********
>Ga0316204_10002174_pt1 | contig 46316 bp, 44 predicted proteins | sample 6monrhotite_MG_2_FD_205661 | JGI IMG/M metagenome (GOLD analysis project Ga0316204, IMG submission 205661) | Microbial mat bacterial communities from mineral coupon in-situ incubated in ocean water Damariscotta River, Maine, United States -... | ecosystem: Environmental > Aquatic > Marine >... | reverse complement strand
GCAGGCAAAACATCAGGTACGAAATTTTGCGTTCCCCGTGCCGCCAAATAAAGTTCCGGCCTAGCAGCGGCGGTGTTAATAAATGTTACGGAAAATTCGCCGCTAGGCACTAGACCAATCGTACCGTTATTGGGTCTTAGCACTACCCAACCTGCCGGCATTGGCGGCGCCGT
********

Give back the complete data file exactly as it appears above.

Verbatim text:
>Ga0316204_10002174_pt1 | contig 46316 bp, 44 predicted proteins | sample 6monrhotite_MG_2_FD_205661 | JGI IMG/M metagenome (GOLD analysis project Ga0316204, IMG submission 205661) | Microbial mat bacterial communities from mineral coupon in-situ incubated in ocean water Damariscotta River, Maine, United States -... | ecosystem: Environmental > Aquatic > Marine >... | reverse complement strand
GCAGGCAAAACATCAGGTACGAAATTTTGCGTTCCCCGTGCCGCCAAATAAAGTTCCGGCCTAGCAGCGGCGGTGTTAATAAATGTTACGGAAAATTCGCCGCTAGGCACTAGACCAATCGTACCGTTATTGGGTCTTAGCACTACCCAACCTGCCGGCATTGGCGGCGCCGT